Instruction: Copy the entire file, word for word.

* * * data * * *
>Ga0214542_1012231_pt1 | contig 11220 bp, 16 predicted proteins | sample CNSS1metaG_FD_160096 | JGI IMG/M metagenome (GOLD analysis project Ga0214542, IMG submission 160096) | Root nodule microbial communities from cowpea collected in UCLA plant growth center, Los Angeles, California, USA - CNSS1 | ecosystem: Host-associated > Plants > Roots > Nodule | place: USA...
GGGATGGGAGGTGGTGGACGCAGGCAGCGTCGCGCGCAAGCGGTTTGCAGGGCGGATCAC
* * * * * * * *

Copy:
>Ga0214542_1012231_pt1 | contig 11220 bp, 16 predicted proteins | sample CNSS1metaG_FD_160096 | JGI IMG/M metagenome (GOLD analysis project Ga0214542, IMG submission 160096) | Root nodule microbial communities from cowpea collected in UCLA plant growth center, Los Angeles, California, USA - CNSS1 | ecosystem: Host-associated > Plants > Roots > Nodule | place: USA...
GGGATGGGAGGTGGTGGACGCAGGCAGCGTCGCGCGCAAGCGGTTTGCAGGGCGGATCAC